By Erika Harwood, Daily Arts Writer
Published September 24, 2013
Do they still not care? Do they still love it? These are the questions we hope to unpack during Swedish pop duo Icona Pop’s sophomore album, This Is... Icona Pop. Coming from the nation that has become synonymous with cranking out dance-pop hits (see: Robyn, Bloodshy & Avant, Avicii and then Robyn again), Icona Pop seems destined for superstardom solely based on its birth certificates. Unfortunately, the group needs more than a sheet of government documentation to produce a great pop album, which may be why This is... consists primarily of filler tracks only worthwhile for thrusting college kids in fraternity basements.
This Is... Icona Pop
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By now, the album’s opening track, “I Love It,” has been heard for months by way of a variety of platforms (radio, commercials, on repeat in your brain for days just because), and it’s no wonder: pulsating synths, simple, shout-sung lyrics and an in-your-face chorus that asserts, “I don’t care / I love it.” The world eats that sort of thing up like free samples at Costco. Despite the powerhouse single and album opener, this also marks the beginning of the album’s consistent fizzle into dull, vanilla pop, as well as your own growing concern of why they’re still yelling at you five tracks deep. Just so it’s clear: The sing-shouting is a not-so-subtle theme throughout.
Laced with winding synths, tracks like “All Night” and “Ready for the Weekend” come across as typical party songs no one would be able to discern against the dubstep menagerie of a drunk disc jockey’s playlist. While This Is... doesn’t claim to be any more than a fun pop album and would clearly be the wrong place to search for any profound lyricism, tired pop clichés of smashing the club and not sleeping because this party is paradise force songs like “All Night” to get displaced among the thousands of OK dance-pop songs we hear during our lives and most likely forget about the following morning.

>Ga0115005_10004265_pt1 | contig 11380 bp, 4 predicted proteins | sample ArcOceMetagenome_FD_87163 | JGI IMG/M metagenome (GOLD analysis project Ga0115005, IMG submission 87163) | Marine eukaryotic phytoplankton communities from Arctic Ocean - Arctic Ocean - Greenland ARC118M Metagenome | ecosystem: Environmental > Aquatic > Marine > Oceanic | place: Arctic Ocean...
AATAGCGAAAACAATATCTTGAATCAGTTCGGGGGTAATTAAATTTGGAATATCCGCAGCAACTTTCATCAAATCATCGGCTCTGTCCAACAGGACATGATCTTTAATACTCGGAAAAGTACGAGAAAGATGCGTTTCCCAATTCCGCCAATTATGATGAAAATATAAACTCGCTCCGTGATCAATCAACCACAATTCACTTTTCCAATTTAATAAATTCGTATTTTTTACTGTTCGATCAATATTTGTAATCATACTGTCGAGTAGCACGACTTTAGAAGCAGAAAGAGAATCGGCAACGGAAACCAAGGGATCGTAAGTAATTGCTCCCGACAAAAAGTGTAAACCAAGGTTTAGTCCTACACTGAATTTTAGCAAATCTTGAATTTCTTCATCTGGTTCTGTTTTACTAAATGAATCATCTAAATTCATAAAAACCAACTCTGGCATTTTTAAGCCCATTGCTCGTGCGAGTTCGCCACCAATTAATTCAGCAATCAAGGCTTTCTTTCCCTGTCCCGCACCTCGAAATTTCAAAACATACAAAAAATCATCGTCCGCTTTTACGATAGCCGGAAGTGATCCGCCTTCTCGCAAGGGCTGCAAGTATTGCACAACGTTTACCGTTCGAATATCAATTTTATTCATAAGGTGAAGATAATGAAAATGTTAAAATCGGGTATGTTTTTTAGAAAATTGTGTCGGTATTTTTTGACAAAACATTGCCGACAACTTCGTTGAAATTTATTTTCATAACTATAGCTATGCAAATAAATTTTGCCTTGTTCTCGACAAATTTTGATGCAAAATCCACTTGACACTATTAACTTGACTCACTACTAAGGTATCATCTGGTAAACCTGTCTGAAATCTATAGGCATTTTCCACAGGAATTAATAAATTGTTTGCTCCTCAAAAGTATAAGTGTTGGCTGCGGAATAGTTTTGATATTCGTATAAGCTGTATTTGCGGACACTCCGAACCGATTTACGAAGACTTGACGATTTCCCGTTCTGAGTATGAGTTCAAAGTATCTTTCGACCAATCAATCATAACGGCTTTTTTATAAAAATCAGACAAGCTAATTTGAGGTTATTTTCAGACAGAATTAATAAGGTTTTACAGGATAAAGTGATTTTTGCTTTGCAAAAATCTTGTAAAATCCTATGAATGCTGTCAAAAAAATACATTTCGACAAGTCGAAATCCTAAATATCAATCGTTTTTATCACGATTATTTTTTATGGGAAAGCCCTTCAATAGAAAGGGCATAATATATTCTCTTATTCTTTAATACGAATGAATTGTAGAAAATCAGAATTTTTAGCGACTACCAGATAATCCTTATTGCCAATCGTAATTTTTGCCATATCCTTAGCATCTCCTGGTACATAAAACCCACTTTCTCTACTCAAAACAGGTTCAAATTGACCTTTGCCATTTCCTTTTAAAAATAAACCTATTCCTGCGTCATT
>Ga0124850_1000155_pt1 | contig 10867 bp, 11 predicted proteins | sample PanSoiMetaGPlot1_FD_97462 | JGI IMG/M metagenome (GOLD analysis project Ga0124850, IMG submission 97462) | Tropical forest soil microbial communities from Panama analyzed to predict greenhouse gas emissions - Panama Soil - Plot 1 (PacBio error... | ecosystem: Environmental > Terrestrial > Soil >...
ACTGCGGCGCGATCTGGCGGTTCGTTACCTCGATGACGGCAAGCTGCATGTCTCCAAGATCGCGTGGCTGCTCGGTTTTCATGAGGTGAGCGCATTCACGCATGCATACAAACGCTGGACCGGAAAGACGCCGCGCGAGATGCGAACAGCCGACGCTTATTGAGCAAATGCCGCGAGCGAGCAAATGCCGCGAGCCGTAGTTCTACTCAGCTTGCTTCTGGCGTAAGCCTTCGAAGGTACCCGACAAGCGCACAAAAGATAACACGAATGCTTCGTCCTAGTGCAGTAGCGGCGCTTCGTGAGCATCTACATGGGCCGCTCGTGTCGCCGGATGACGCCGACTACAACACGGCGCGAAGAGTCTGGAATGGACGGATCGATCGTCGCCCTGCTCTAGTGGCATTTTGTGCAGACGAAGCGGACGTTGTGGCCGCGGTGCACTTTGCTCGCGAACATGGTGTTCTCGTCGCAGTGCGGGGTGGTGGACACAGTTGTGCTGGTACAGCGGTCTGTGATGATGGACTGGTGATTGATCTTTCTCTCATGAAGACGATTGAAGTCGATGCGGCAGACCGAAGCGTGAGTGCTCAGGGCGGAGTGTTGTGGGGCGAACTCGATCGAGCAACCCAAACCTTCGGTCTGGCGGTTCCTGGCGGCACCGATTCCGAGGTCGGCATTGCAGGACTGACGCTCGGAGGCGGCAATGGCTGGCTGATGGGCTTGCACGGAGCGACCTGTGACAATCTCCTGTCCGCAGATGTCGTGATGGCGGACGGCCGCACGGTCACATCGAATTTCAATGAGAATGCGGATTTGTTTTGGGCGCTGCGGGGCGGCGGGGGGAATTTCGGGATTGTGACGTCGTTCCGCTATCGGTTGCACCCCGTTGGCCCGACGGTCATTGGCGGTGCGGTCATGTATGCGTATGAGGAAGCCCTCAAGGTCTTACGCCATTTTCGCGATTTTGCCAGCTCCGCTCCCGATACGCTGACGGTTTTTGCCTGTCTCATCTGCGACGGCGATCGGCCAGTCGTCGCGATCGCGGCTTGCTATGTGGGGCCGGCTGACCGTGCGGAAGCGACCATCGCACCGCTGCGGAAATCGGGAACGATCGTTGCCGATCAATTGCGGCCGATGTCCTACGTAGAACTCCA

“Girlfriend” begins with yet another pop trope of “Na na nas” paired with an indiscriminate beat while they assert that all they need in this life is “me and my girlfriend / me and my girlfriend.” The album ends with “Then We Kiss,” a hyper-glossy track which comes off more as a laundry list of nouns than actual lyrics: “daylight, to nighttime, to sunrise, to your eyes, to my eyes, to your lips, to my lips, to your hips, to our hips ...” The album ends abruptly with what is arguably its worst song. It leaves listeners unfulfilled and unsatisfied with a touch of confused.
Not to say This Is... is without a few decently catchy tracks. “In The Stars” provides a much more laid-back, yet still danceable alternative to the pounding, über-pop that fills the rest of the album, while “We Are the World” builds into the most well-crafted hit behind “I Love It.” These songs have what the rest lack: the distinct and thought-out differences between each verse, bridge and chorus, giving you something different to look forward to and eventually enjoy. Most of the album struggles to follow this method throughout and instead throws every dance beat and yell-able lyric out there. In the end, it seems like Icona Pop still doesn’t care, but unfortunately, I don’t love it.